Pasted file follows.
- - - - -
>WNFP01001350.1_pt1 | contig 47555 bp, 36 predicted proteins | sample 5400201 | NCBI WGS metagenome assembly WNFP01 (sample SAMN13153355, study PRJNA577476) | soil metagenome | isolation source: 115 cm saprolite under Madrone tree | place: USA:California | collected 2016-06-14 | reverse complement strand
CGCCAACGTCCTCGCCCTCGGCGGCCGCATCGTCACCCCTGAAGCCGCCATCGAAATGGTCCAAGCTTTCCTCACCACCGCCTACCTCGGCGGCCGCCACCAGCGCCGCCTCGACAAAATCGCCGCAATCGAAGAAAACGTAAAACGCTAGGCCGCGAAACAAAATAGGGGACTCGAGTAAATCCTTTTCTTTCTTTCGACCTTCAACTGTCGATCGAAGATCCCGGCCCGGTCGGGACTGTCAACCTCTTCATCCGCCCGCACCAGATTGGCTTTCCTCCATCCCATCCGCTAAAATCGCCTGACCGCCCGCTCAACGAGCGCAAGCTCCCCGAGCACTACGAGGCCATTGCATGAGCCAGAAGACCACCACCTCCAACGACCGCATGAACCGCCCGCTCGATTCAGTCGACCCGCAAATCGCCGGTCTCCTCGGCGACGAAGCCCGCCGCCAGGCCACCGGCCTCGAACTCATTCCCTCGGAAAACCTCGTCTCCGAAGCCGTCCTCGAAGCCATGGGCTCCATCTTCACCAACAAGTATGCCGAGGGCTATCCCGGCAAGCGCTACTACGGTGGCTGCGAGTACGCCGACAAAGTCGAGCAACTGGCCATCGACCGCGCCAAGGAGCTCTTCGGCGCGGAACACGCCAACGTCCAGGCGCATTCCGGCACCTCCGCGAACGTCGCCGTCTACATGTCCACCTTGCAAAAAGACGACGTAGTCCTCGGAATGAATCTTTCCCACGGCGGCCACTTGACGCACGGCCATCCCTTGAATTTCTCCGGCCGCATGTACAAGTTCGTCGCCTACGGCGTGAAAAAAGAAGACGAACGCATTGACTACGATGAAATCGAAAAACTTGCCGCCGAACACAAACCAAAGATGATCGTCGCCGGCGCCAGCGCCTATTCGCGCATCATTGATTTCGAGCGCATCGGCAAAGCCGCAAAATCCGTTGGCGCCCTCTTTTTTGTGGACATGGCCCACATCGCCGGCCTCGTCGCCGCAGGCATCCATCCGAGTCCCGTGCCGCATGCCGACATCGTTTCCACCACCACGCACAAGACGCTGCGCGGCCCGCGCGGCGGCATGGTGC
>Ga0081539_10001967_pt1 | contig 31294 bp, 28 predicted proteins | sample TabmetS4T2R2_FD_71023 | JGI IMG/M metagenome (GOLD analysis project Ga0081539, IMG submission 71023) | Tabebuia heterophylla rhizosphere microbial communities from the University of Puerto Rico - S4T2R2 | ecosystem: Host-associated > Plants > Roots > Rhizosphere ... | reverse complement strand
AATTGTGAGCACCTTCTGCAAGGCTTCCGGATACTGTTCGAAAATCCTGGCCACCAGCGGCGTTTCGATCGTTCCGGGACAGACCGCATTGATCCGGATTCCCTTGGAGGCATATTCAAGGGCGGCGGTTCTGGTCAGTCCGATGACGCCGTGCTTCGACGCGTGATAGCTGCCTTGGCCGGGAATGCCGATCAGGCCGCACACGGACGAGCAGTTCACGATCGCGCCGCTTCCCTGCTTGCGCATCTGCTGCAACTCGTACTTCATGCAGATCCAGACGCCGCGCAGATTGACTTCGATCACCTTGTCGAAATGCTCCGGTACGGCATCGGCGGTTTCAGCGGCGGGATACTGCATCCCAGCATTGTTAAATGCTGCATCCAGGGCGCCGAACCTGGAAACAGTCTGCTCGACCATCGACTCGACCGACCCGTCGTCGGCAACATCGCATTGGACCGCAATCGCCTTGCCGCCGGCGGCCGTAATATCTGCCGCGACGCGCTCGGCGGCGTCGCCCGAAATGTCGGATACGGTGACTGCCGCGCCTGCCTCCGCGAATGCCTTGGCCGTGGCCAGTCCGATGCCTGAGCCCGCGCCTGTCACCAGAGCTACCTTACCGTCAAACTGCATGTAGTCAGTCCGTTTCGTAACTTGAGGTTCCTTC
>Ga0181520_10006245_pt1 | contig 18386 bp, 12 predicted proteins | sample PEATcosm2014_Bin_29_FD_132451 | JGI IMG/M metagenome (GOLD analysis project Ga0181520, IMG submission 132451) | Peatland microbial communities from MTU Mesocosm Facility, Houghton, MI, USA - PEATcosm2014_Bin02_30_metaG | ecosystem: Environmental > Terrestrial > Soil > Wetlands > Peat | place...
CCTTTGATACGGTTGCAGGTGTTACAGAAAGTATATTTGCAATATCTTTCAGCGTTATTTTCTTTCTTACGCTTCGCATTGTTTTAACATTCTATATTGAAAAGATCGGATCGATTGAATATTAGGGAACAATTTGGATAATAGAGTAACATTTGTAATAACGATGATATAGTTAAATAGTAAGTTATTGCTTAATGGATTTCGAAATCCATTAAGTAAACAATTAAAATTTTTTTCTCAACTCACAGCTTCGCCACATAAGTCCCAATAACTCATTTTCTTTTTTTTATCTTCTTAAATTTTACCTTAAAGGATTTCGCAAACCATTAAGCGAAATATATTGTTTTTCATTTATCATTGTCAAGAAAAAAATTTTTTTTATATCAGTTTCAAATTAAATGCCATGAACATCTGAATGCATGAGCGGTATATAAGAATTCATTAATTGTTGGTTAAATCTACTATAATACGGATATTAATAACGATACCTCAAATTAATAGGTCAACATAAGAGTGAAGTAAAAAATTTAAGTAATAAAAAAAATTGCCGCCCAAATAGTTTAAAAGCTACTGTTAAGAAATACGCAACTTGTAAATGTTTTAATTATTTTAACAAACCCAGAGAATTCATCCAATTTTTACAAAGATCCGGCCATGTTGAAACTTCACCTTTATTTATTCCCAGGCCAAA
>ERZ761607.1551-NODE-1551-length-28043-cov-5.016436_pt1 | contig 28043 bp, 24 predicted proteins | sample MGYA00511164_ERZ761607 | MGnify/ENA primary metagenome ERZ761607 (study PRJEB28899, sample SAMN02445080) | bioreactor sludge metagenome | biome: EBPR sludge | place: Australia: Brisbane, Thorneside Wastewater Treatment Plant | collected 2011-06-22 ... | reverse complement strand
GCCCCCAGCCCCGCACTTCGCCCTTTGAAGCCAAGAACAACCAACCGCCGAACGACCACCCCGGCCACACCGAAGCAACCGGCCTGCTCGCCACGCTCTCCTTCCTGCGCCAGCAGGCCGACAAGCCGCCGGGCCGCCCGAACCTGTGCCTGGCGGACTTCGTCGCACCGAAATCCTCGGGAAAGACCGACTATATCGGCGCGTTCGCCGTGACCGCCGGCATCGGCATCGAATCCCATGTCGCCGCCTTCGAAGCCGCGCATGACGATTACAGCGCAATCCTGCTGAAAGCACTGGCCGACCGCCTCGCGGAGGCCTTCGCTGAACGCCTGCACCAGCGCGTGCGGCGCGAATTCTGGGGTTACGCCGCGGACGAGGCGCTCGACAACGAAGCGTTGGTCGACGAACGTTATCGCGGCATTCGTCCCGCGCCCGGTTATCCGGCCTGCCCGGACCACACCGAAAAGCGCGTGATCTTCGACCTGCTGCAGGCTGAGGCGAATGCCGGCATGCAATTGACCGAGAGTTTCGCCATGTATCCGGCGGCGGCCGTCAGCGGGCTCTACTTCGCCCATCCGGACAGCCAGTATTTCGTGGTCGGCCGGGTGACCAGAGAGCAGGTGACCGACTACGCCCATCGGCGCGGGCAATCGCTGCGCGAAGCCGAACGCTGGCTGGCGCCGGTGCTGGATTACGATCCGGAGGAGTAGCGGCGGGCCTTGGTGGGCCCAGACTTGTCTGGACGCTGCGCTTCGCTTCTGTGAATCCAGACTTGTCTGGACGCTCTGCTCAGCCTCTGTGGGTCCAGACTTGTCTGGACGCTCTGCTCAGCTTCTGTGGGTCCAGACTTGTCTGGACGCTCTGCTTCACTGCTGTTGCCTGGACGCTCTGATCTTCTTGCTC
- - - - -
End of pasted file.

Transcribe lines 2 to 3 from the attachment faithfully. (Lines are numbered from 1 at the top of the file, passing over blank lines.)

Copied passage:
CGCCAACGTCCTCGCCCTCGGCGGCCGCATCGTCACCCCTGAAGCCGCCATCGAAATGGTCCAAGCTTTCCTCACCACCGCCTACCTCGGCGGCCGCCACCAGCGCCGCCTCGACAAAATCGCCGCAATCGAAGAAAACGTAAAACGCTAGGCCGCGAAACAAAATAGGGGACTCGAGTAAATCCTTTTCTTTCTTTCGACCTTCAACTGTCGATCGAAGATCCCGGCCCGGTCGGGACTGTCAACCTCTTCATCCGCCCGCACCAGATTGGCTTTCCTCCATCCCATCCGCTAAAATCGCCTGACCGCCCGCTCAACGAGCGCAAGCTCCCCGAGCACTACGAGGCCATTGCATGAGCCAGAAGACCACCACCTCCAACGACCGCATGAACCGCCCGCTCGATTCAGTCGACCCGCAAATCGCCGGTCTCCTCGGCGACGAAGCCCGCCGCCAGGCCACCGGCCTCGAACTCATTCCCTCGGAAAACCTCGTCTCCGAAGCCGTCCTCGAAGCCATGGGCTCCATCTTCACCAACAAGTATGCCGAGGGCTATCCCGGCAAGCGCTACTACGGTGGCTGCGAGTACGCCGACAAAGTCGAGCAACTGGCCATCGACCGCGCCAAGGAGCTCTTCGGCGCGGAACACGCCAACGTCCAGGCGCATTCCGGCACCTCCGCGAACGTCGCCGTCTACATGTCCACCTTGCAAAAAGACGACGTAGTCCTCGGAATGAATCTTTCCCACGGCGGCCACTTGACGCACGGCCATCCCTTGAATTTCTCCGGCCGCATGTACAAGTTCGTCGCCTACGGCGTGAAAAAAGAAGACGAACGCATTGACTACGATGAAATCGAAAAACTTGCCGCCGAACACAAACCAAAGATGATCGTCGCCGGCGCCAGCGCCTATTCGCGCATCATTGATTTCGAGCGCATCGGCAAAGCCGCAAAATCCGTTGGCGCCCTCTTTTTTGTGGACATGGCCCACATCGCCGGCCTCGTCGCCGCAGGCATCCATCCGAGTCCCGTGCCGCATGCCGACATCGTTTCCACCACCACGCACAAGACGCTGCGCGGCCCGCGCGGCGGCATGGTGC
>Ga0081539_10001967_pt1 | contig 31294 bp, 28 predicted proteins | sample TabmetS4T2R2_FD_71023 | JGI IMG/M metagenome (GOLD analysis project Ga0081539, IMG submission 71023) | Tabebuia heterophylla rhizosphere microbial communities from the University of Puerto Rico - S4T2R2 | ecosystem: Host-associated > Plants > Roots > Rhizosphere ... | reverse complement strand